A Reflection on Chickens, Christian Education, and Community

“Community then becomes the laboratory in which our hopes and dreams become real … A worldview, a mentor, a community—these are the habits of heart that grow and sustain a faithful life, that so nourish a soul that a career can become a calling that gives a coherence to the whole of life.”

—Steven Garber, The Fabric of Faithfulness

I bolted upright and looked around the pitch-dark room. In the distance I heard the howl of a coyote. A phrase raced through my mind: “Where there is no vision, the people perish” (Prov. 29:18, KJV). What was this about? I was dreaming but I couldn’t remember what the dream was, which is unfortunate, as I think it was a good one … something about community and Christian schools and vision—or lack thereof.

Is community necessary for the Christian school to flourish? Where does vision fit into this? I work in a Christian school that was established fifty-three years ago by people with a strong sense of community. I asked some of these founding fathers and mothers about community and what it means to them:

“Community is when we stick together and when we are always there for each other.”

“Christian community is when the Spirit is loose.”

“Community in Christian education is about sacrifice and life-style choices.”

After talking with the founders of our school community, I spoke with some alumni. A Durham Christian high school graduate commented that she found “community in friends, in the bonding activities at the school, and in chapel services where there was a commonality rooted in Christ and expressed through song.” What a beautiful picture! One former student of Knox Christian School shared her experience of community at our school: “I felt that they [teachers] cared about me in a very holistic manner, beyond just my performance in the classroom. They were really positive role models and spent so much time investing in their students.” I like that concept of investment. Community takes investment. Teaching in a Christian school is not just a job—it’s a way of life.

We have a chicken who doesn’t believe in community. She gets out of the enclosed area every day and meanders around in the garden, choosing a few delicate leaves to munch on. She hides her eggs in front of the house, rather than in the nests provided. She sometimes follows the neighbor girl to the bus stop, and if she had her way, would probably follow her to school. She sits on her secret egg stash when my husband collects the eggs, hoping desperately they won’t be found. Is this chicken missing out on community? If so, is her quality of life better or worse? Rather than being unnaturally solitary, could it simply be that this hen is a thinker and a planner? Perhaps she needs times of solitude to seek out her path. In fact, we all need times of solitude to meditate or think, and we know that Jesus often went on a rooftop or a mountain to do the same, and to commune with his Father.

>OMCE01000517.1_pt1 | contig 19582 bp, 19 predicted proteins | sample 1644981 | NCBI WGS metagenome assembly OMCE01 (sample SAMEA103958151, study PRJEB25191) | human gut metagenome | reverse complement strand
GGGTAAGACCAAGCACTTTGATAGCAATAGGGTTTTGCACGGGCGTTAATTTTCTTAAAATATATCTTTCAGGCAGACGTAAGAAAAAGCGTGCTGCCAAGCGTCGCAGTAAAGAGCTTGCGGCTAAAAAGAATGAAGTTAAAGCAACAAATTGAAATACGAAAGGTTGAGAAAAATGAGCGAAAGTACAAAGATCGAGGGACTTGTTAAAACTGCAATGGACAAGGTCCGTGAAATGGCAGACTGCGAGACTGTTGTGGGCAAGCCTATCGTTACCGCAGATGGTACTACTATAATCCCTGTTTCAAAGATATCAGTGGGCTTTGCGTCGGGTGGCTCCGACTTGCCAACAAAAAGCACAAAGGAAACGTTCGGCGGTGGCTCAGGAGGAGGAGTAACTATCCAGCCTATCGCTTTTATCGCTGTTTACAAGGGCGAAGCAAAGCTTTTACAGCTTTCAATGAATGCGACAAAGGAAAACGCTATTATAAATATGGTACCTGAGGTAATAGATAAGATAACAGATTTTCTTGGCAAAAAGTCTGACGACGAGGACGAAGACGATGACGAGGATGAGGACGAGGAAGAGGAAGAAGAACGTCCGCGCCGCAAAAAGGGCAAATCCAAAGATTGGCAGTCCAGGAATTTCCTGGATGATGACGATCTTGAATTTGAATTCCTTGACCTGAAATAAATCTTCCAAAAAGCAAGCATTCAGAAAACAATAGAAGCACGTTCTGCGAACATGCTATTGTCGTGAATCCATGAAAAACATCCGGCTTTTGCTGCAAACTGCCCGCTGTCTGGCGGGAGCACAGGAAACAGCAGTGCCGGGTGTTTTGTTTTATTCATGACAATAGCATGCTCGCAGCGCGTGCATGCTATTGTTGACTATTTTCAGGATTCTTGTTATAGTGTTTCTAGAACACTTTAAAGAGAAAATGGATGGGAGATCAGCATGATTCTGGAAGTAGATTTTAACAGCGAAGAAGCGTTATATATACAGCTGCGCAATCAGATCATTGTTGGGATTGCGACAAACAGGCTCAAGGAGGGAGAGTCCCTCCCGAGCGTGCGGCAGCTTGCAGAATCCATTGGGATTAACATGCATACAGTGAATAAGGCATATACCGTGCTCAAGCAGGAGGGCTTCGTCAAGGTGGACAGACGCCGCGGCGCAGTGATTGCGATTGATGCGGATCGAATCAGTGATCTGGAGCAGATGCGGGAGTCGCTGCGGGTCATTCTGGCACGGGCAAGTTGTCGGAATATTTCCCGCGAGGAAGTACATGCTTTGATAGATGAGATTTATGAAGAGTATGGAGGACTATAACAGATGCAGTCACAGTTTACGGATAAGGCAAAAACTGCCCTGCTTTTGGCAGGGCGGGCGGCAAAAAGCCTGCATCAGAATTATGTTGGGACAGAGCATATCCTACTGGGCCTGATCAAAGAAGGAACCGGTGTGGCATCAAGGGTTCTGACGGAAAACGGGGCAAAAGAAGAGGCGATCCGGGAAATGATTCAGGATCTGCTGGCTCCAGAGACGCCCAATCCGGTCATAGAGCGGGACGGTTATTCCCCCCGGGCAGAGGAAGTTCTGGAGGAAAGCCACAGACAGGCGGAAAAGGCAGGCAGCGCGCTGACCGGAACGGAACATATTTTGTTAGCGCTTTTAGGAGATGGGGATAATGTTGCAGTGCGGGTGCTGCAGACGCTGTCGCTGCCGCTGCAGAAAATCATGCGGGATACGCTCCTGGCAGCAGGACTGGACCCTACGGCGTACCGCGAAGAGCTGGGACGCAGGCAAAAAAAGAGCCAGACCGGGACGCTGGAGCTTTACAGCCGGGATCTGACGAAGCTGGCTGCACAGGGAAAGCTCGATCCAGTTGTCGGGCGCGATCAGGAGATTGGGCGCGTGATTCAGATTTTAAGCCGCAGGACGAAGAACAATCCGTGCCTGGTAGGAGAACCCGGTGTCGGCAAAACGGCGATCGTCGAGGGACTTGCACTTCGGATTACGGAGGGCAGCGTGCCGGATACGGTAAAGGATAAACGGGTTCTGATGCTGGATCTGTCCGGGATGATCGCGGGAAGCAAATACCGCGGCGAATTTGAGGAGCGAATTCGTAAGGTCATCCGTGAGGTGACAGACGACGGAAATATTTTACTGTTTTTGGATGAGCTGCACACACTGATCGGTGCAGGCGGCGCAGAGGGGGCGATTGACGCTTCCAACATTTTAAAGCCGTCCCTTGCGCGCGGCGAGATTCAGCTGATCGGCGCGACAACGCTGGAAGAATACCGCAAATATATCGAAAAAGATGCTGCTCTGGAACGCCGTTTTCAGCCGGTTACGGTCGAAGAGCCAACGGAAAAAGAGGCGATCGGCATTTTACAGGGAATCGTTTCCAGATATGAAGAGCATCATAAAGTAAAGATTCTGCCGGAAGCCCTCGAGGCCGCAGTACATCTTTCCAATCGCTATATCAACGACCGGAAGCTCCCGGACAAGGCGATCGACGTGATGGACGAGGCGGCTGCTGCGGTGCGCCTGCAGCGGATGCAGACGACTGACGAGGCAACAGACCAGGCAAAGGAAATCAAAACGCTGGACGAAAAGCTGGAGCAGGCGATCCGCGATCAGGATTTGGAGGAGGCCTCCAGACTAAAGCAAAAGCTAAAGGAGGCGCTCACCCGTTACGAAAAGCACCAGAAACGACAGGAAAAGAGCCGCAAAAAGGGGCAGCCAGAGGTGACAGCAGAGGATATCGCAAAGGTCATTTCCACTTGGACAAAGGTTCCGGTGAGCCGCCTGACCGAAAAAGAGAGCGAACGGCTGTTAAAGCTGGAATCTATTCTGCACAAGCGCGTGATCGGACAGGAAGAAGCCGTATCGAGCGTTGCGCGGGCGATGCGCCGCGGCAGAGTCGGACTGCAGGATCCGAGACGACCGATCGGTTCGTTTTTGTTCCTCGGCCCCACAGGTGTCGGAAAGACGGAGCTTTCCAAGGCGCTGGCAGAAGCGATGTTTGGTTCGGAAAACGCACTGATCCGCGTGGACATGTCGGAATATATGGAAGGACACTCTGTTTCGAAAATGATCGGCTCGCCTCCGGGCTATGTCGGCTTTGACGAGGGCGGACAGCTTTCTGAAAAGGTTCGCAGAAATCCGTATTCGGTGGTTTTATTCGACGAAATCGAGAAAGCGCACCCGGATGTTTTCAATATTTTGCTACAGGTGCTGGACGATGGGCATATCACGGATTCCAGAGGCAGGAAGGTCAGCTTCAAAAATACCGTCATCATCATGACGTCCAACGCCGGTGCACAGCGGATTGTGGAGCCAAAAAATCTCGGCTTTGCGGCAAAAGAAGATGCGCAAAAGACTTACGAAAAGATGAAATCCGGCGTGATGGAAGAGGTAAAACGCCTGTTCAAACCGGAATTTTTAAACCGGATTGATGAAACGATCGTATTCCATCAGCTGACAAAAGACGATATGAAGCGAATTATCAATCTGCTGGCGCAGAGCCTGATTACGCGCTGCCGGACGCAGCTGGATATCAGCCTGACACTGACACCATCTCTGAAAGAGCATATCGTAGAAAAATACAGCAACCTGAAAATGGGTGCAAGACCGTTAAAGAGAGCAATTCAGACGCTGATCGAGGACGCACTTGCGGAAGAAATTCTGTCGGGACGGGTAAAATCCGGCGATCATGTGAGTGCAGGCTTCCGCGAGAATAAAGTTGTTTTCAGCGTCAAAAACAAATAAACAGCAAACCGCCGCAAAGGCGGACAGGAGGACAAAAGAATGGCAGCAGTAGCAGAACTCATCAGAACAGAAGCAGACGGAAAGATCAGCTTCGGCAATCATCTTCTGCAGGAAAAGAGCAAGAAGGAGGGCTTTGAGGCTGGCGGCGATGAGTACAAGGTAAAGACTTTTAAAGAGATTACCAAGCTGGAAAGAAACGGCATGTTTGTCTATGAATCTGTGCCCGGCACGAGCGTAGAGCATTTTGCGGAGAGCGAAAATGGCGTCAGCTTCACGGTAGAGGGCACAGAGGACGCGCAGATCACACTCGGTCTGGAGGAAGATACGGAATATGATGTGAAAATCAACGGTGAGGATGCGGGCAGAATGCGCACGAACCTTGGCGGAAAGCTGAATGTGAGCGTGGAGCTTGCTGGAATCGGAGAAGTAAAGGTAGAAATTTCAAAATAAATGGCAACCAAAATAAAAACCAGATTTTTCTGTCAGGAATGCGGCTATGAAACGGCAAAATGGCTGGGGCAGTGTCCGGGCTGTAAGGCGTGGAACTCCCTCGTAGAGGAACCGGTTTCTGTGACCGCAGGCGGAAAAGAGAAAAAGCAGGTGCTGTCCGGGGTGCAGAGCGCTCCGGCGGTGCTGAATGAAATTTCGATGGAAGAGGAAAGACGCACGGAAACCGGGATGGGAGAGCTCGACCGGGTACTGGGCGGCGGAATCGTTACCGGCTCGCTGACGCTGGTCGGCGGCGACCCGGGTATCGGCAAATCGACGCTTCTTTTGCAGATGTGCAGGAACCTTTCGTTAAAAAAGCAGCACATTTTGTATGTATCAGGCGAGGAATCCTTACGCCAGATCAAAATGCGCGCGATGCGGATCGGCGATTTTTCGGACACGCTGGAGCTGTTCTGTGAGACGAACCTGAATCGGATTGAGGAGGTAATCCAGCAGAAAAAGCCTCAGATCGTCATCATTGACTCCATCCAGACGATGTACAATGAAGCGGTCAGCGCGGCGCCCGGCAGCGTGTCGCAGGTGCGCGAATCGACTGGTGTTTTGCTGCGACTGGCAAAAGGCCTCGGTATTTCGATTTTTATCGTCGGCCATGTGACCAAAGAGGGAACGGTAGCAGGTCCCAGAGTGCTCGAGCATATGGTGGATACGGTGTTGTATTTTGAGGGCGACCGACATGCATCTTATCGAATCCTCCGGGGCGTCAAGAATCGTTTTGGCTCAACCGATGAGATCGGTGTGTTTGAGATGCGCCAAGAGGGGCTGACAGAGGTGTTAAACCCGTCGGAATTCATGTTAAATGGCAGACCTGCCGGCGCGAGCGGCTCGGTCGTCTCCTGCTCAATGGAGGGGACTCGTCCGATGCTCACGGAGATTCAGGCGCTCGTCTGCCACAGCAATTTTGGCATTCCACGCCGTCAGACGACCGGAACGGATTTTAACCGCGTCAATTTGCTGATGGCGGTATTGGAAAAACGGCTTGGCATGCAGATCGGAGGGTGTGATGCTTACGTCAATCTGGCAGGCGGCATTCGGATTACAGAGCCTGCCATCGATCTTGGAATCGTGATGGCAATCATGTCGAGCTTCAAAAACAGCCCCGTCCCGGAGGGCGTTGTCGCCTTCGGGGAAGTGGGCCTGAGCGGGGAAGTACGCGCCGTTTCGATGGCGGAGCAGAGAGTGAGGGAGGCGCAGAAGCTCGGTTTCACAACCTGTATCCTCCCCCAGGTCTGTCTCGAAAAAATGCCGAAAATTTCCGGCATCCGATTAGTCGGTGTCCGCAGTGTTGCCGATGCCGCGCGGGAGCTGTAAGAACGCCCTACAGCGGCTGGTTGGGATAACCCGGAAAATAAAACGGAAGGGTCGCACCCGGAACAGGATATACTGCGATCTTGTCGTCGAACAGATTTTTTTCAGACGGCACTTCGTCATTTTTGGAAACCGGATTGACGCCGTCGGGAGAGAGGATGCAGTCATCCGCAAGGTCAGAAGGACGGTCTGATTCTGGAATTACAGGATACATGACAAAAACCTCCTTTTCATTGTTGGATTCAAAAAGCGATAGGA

Walking along the Lake Ontario beach on a cold September day, waves splashing and the wind blowing fearlessly, I contemplate the concept of community. Do we still have community in our fast-paced society, or is community now based solely on technology and Facebook? If not, do we have time for community? Doesn’t community take commitment? The communities of the seventies, of which my husband and I were a part, included communal living, granola baking parties, shared goods, and long meetings to discuss day-to-day things like when to clean up the basement. This kind of community worked for us at the time, but it was hard work! For others, this model of community didn’t work. Benefits of communal living for me were that I had three other laps to deposit my twin babies on when they needed a cuddle. But sometimes, as with both Jesus and our hen, one needs solitude in community.

Can the Christian school flourish without community? I dare to say that it cannot. In this world of brokenness and sin, of icebergs and north winds, we need to share the hope of Christ. Further, Christian schools must remain beacons of light that direct and lead the greater community. To do this, teachers must be perceptive and ready to challenge the culture around them. What a responsibility! What a lot of work! But wait: we are not alone as teachers; we are working in community—what a relief! In a community based on shared vision, we will not “perish” or run wildly or aimlessly.

Days have passed since my late-night musing on Proverbs 29 and my long walk in the cold wind blasting over Lake Ontario. I find myself sipping a cup of coffee in an obscure coffee shop located downtown, and realize that I have not totally solved my dilemma on the function of vision and its role in community. I look around the coffee shop and recognize the workers busily serving their goods. An old man, who also appears to be escaping from autumn’s blast, asks if he can borrow my newspaper when I have finished reading it. The geranium that brightens up the windowsill retains its bloom despite the changing weather. The bell rings, and lunch is ready and delivered through the little hole in the wall. I notice the smell of freshly baked bread wafting through the coffee shop, and suddenly it dawns on me. This is community—people from various walks of life, connecting over coffee and baked goods. Life here is simple, but the vision is shared, and because of that, this is a good place for its patrons. This little insight on vision and community was reaffirmed when I told a friend about waking up with Proverbs 29 ringing through my head. “Oh,” he responded, “but God didn’t give just that verse; he gave the whole Bible!” What a blessing this truth is. Hurrah for community and Christian schools and dedicated teachers! Shalom!